Antique Laundry Items Are Still Popular Collectibles | Ancient information and history education

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Would you pay $ 149 for a wood and glass washboard made in the 1940s? How about $ 114 for an old clothes wringer from the 1920s? These items find their place in restaurants and homes as decorative objects.

The collection of old laundry items started in earnest 10 years ago. The items were well priced. These days, prices depend on where you find them.

One of the most popular items is the washboard. They were made of so many materials and sizes that a collection could decorate an entire wall. Even potters like Bennington made washboards in the 19th century, as did others using a brown or marbled Rockingham glaze. As a rarity, collectors are willing to pay several hundred dollars for one.

Late 19th-century washboards were colorful, with advertising filling the space above the soap tray. At that time, washboards were also made in yellow and framed in pine. A real find would be an early washboard with a sculpture or folk art painting.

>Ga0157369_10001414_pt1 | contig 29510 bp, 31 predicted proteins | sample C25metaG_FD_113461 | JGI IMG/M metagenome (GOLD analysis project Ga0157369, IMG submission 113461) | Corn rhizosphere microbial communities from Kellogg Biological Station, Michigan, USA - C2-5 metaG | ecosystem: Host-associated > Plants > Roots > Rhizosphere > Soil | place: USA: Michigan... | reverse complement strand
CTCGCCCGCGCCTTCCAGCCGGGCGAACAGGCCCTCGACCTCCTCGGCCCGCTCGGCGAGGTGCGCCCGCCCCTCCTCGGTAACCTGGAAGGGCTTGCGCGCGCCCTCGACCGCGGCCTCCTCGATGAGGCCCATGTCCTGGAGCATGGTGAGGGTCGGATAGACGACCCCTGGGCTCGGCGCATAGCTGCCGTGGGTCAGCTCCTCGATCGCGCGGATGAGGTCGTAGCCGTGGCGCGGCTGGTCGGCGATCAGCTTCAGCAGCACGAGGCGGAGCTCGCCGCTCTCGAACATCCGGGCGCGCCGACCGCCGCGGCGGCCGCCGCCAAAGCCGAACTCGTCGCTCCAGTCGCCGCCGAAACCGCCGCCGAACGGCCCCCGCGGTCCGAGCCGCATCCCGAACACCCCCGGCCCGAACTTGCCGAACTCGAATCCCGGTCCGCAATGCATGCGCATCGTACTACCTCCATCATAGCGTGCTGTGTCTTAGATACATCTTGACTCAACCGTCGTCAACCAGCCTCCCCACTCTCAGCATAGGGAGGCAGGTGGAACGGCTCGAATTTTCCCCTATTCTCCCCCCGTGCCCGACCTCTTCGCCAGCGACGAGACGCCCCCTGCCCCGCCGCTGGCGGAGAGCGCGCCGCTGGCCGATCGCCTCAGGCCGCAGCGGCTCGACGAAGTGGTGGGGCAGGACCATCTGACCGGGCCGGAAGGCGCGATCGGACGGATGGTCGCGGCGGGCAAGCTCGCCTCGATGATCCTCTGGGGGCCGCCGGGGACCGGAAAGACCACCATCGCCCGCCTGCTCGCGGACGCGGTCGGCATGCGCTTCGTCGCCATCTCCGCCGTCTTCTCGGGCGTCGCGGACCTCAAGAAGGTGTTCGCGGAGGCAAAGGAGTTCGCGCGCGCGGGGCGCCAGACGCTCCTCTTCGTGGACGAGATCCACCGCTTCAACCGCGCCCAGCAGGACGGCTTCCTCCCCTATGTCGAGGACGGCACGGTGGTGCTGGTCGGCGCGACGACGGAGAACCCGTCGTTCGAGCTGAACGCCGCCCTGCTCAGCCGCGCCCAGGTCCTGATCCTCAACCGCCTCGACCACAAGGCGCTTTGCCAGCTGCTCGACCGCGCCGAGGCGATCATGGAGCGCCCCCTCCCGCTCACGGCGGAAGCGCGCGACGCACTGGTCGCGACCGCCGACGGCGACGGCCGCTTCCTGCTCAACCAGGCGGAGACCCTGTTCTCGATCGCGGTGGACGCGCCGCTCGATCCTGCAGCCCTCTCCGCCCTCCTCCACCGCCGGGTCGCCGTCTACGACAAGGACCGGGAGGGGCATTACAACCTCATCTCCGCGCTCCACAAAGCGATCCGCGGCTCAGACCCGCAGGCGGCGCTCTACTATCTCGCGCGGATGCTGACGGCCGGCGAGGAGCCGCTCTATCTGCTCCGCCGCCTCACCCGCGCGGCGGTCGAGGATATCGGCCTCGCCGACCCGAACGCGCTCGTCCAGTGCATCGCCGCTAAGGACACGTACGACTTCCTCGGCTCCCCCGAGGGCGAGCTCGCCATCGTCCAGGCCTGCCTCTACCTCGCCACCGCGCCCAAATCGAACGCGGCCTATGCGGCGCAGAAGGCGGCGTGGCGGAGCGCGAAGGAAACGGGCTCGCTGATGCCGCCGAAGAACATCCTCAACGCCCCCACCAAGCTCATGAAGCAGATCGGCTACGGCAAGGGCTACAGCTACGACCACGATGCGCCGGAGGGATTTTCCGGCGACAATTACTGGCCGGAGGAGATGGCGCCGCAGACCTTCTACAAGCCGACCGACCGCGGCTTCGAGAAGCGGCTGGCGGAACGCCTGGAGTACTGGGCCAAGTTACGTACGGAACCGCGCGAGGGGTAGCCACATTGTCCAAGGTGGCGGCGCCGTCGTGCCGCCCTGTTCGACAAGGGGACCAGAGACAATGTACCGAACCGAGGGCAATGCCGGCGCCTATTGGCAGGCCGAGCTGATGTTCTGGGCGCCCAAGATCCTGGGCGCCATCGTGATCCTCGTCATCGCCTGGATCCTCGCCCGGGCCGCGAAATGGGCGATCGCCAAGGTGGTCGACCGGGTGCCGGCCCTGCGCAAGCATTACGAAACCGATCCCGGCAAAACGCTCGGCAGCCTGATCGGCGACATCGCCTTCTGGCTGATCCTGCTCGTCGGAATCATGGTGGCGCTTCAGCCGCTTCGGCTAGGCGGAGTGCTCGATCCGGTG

Vintage washboards are popular and can cost as little as $ 20. Among them were those with materials such as glass, copper, wood, pewter, cast iron, and glass ribbed in a herringbone pattern.






A wooden and glass washboard.




When you can find them, the seller’s samples of laundry items, from washboards to mangles or wringers, are expensive. The mangles are small, made of wood and iron.

Old irons can make great doorstops or paperweights.

And who would think that spinners from the turn of the 20th century are serious collectibles? Collectors look for those whose manufacturers’ marks are still intact and in various forms.

You can’t have laundry collectibles without old boxes that once held Staley’s starch or early soap flakes. Put on a shelf, they can be almost as interesting as a Currier and Ives print. Other popular items are magazine ads featuring laundry items and hung up like works of art.

Don’t forget the clothespins. You would be amazed at the great variety made from the mid 19th century. The rarest and most expensive are the Shaker clothespins.

Clues: There are reproductions of 20th century washboards with printed advertising labels. Look for a small “copyright” number. Only buy items in good condition.


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